In this blog post
When I was recently asked to drive employee experience at GAVS, I thought, what an opportunity to support a group who are deliverers of high-value systems! I have personally seen the Leadership’s wisdom and the passion to drive GAVS forward as a meaningful and purposeful company. This is an opportunity to help deliver fine-tuned responses through earnest feedback. And thus, started a somewhat ministerial role – listening truly, relating to what is being heard, because we believe there is a huge potential to strengthen bonds.
Operational execution takes place from the Managers, and here at GAVS, the value system is entrenched in the belief that seniors serve the needs of others; the inverse pyramid. I have seen our CEO, Sumit Ganguli, treating everyone like a Leader, and everyone is given the responsibility to know and understand the company and the business. The earnest attempt is to have employees relate to GAVS, be the best brand ambassadors for the values and culture we stand for.
Often times, we as Managers are going through the stress from genuinely caring to get everything right and move projects and teams forward along with the company, but it might be a totally different story with the teams we are managing – things aren’t going too well, and even before we realize what is going on, people leave us.
This points us to a need to recalibrate ourselves and our managerial style, and sometimes our self-calibration can have profound implications for the organization.
Was it a single event that had team members leave? It most times isn’t, it is a collection of problems…no quick fixes or silver bullets, but let’s take the medicine, the whole course, that would turn things around. We have all been on both sides and know what it is to open up and give honest feedback, the genuine hope and excitement about change, and as Managers today, we are happy to actually have individuals open up.
Who am I as a Manager?
Ed Catmull, President, and co-founder of Pixar writes, “We acknowledge we will always have problems, many of them hidden from our view; that we work hard to uncover these problems, even if doing so means making ourselves uncomfortable”
As a Manager, let me take a real hard look at myself in the mirror to see what I might be doing wrong. Why are my team members quitting? How do I lead? Is it through ‘Power’, as in our real inner power to lead with positivity and assertiveness, or is my leadership about ‘force’, where my authority, screaming, bullying, manipulating, sycophancy that drives my team along with me?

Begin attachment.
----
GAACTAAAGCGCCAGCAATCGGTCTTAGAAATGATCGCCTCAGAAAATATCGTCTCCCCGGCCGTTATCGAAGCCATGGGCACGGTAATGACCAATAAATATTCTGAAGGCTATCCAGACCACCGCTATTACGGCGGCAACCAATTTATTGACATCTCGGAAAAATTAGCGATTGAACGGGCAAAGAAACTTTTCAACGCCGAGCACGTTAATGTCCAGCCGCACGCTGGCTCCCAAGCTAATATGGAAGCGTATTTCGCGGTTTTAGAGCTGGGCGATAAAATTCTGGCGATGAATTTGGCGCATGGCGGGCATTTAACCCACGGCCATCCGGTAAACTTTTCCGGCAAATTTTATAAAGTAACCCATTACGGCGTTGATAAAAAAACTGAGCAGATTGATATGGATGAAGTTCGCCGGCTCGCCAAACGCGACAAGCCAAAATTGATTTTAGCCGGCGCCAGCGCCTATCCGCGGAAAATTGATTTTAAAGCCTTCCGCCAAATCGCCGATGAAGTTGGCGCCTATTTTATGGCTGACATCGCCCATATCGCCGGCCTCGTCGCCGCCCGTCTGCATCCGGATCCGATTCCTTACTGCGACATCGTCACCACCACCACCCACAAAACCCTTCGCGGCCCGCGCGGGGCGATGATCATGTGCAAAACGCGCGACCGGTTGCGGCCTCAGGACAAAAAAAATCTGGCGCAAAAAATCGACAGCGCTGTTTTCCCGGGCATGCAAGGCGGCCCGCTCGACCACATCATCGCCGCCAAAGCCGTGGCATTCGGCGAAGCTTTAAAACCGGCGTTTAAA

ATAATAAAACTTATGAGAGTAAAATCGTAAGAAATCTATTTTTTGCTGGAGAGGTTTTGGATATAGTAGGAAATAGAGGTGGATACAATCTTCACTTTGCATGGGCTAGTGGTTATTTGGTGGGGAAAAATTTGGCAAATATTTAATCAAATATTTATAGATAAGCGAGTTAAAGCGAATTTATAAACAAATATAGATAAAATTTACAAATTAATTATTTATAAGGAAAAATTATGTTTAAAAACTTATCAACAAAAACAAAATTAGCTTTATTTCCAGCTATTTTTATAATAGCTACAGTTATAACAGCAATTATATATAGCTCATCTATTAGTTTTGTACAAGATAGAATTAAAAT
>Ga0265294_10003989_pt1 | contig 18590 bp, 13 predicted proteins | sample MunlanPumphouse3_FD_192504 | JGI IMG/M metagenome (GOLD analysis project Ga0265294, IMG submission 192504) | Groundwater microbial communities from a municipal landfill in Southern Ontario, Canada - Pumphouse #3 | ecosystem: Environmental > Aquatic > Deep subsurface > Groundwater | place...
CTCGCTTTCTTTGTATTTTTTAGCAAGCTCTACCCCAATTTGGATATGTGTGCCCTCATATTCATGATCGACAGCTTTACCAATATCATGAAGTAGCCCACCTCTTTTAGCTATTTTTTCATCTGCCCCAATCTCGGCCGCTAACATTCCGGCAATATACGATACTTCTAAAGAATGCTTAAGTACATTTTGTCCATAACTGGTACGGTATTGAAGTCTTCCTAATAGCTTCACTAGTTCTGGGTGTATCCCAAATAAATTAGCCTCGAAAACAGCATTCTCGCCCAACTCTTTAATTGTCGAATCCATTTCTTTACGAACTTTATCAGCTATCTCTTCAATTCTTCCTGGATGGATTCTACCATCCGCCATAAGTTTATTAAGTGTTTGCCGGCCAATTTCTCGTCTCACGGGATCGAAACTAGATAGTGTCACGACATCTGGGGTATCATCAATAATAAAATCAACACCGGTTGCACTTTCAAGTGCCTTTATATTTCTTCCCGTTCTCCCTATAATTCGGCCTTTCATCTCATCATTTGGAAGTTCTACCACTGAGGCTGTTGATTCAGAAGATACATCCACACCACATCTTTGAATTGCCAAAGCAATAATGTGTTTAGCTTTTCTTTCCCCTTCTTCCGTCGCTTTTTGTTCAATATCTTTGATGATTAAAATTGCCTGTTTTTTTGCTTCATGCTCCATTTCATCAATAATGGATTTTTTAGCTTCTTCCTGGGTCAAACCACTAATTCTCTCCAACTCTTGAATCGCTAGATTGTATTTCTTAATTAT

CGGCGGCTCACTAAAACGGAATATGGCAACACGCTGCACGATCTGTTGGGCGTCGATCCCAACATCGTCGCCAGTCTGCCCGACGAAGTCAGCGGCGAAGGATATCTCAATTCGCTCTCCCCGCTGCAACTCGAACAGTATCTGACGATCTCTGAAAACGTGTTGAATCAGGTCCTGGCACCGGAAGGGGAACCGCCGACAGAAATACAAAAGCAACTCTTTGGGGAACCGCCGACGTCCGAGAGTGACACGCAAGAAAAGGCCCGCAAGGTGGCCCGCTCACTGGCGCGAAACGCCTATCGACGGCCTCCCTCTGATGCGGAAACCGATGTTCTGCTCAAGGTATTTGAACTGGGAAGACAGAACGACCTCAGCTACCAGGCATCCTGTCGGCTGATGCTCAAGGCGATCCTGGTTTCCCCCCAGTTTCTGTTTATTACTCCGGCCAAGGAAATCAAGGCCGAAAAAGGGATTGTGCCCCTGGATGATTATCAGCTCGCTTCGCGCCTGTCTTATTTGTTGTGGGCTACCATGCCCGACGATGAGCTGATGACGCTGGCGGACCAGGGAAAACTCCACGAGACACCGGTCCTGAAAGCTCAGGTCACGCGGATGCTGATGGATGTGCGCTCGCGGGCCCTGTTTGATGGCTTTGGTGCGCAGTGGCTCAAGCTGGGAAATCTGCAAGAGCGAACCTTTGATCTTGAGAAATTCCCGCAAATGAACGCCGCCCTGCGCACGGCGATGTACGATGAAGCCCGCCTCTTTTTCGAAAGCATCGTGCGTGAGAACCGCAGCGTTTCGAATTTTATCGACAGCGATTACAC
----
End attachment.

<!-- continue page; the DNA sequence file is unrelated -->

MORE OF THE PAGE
Making time for everyone
Let us make time to meet every single person in our team even when we are managing large teams. Scheduling that one crucial hour with each team member is giving them the opportunity to be a reviewer, exchange seats with them, and see it through their eyes. Keep the agenda for the meeting to speak only about how we can improve managing them, all defenses down.
Demonstrate we see them as our peers, listen…
Listen to everything they have to say, without interrupting. Be a true listener, and promises are to be made and to be kept. The worst thing for us to do is to have that ‘excellent chat’ and go back to the ‘same old’.
Get straight forward feedback from the team and give them immunity for saying it the way it is
Sometimes we need to hear the little harsh truths about ourselves. And the team doesn’t want to see us defensive about our ways of impacting them wrong. We have to hear them out, and everything they want to say, and that’s the first step for them to choose to stay. People should feel safe to talk about things they want as improvements, and to be heard on what is working vs things that are not working.
Don’t wait on actions
“Unless commitment is made, there are only promises and hopes, but no plans” – Peter Drucker
I don’t mean there is a magic wand that we can use for everything to turn good overnight. But continuous improvements, by way of small consistent steps, should be visible, and getting everyone involved in it would be a great way to get it right. Everybody wants to see progress.
Here are some toxic traits that call for recalibration;
- Highly irritable, short-tempered
- Arrogant, unapproachable
- Getting defensive about constructive criticism
- Overtly dominant
- Belittling other people’s feelings
- Highly controlling
Today, it is interesting to see lots of new-age companies where there are zero hierarchies, employees and leaders are like family. The millennials and the Gen Z are comfortable being who they really are, and we Managers from different demographics must simply jump in and learn from their signature authenticity.